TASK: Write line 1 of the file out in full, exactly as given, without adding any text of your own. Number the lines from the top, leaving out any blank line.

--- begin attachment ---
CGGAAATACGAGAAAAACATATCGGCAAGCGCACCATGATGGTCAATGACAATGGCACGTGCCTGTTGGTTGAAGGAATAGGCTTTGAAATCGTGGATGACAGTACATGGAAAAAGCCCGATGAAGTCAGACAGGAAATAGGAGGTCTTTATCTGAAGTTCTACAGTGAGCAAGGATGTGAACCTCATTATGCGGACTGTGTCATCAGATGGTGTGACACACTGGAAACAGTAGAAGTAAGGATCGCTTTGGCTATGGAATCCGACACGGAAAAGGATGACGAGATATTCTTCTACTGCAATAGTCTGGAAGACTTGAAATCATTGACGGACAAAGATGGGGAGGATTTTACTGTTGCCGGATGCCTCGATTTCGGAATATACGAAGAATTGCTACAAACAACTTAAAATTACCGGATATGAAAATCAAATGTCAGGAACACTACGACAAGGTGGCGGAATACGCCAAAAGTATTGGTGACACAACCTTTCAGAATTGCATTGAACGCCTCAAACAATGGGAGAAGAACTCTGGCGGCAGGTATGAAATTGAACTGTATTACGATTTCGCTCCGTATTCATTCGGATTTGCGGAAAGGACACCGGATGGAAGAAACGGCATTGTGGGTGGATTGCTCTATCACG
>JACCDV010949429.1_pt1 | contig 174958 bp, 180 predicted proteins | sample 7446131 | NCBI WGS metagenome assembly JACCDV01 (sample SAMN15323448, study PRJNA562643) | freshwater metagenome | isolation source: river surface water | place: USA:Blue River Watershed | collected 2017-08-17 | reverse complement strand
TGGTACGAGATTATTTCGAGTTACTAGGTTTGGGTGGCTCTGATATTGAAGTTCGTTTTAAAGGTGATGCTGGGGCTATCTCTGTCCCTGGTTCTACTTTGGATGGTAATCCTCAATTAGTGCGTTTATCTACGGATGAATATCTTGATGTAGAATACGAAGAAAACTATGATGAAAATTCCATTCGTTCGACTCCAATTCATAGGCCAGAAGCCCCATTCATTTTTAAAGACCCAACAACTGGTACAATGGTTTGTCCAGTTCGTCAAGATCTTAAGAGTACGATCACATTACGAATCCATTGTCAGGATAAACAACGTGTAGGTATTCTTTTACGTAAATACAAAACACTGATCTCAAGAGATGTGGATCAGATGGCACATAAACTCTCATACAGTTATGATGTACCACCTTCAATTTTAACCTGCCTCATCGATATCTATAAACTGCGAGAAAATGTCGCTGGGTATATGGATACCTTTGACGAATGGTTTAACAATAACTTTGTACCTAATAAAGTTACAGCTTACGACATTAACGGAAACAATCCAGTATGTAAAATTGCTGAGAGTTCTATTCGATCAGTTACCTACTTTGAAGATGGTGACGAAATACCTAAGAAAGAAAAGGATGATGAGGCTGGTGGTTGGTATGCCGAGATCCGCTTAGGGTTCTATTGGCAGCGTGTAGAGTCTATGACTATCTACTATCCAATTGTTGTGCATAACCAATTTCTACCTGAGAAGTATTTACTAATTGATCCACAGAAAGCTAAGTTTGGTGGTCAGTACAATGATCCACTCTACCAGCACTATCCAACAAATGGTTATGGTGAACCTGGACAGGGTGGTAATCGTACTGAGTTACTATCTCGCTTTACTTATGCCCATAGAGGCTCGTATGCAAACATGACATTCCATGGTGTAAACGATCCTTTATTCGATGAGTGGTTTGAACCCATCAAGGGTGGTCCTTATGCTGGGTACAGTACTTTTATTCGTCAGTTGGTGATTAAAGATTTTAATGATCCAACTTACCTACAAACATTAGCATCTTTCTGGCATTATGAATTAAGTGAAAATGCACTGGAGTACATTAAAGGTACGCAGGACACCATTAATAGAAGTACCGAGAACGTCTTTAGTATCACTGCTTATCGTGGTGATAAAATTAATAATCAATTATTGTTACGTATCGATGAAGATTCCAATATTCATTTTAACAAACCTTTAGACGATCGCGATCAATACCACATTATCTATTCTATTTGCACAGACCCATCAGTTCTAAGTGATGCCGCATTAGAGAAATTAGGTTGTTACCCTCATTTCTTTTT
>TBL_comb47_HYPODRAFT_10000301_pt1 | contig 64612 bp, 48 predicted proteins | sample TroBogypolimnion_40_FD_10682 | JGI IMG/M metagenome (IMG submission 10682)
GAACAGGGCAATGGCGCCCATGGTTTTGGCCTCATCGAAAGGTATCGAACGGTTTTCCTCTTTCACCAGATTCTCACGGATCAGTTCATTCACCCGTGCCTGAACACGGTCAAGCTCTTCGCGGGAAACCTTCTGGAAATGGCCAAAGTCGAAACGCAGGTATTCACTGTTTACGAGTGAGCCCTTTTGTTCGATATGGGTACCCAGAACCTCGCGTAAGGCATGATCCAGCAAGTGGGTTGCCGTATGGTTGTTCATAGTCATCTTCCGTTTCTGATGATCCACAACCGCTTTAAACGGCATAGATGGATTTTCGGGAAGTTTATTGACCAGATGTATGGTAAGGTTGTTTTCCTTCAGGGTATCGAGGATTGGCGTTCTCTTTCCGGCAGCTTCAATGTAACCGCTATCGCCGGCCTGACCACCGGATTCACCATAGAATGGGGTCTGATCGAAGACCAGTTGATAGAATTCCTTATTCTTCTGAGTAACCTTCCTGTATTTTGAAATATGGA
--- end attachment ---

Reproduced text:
CGGAAATACGAGAAAAACATATCGGCAAGCGCACCATGATGGTCAATGACAATGGCACGTGCCTGTTGGTTGAAGGAATAGGCTTTGAAATCGTGGATGACAGTACATGGAAAAAGCCCGATGAAGTCAGACAGGAAATAGGAGGTCTTTATCTGAAGTTCTACAGTGAGCAAGGATGTGAACCTCATTATGCGGACTGTGTCATCAGATGGTGTGACACACTGGAAACAGTAGAAGTAAGGATCGCTTTGGCTATGGAATCCGACACGGAAAAGGATGACGAGATATTCTTCTACTGCAATAGTCTGGAAGACTTGAAATCATTGACGGACAAAGATGGGGAGGATTTTACTGTTGCCGGATGCCTCGATTTCGGAATATACGAAGAATTGCTACAAACAACTTAAAATTACCGGATATGAAAATCAAATGTCAGGAACACTACGACAAGGTGGCGGAATACGCCAAAAGTATTGGTGACACAACCTTTCAGAATTGCATTGAACGCCTCAAACAATGGGAGAAGAACTCTGGCGGCAGGTATGAAATTGAACTGTATTACGATTTCGCTCCGTATTCATTCGGATTTGCGGAAAGGACACCGGATGGAAGAAACGGCATTGTGGGTGGATTGCTCTATCACG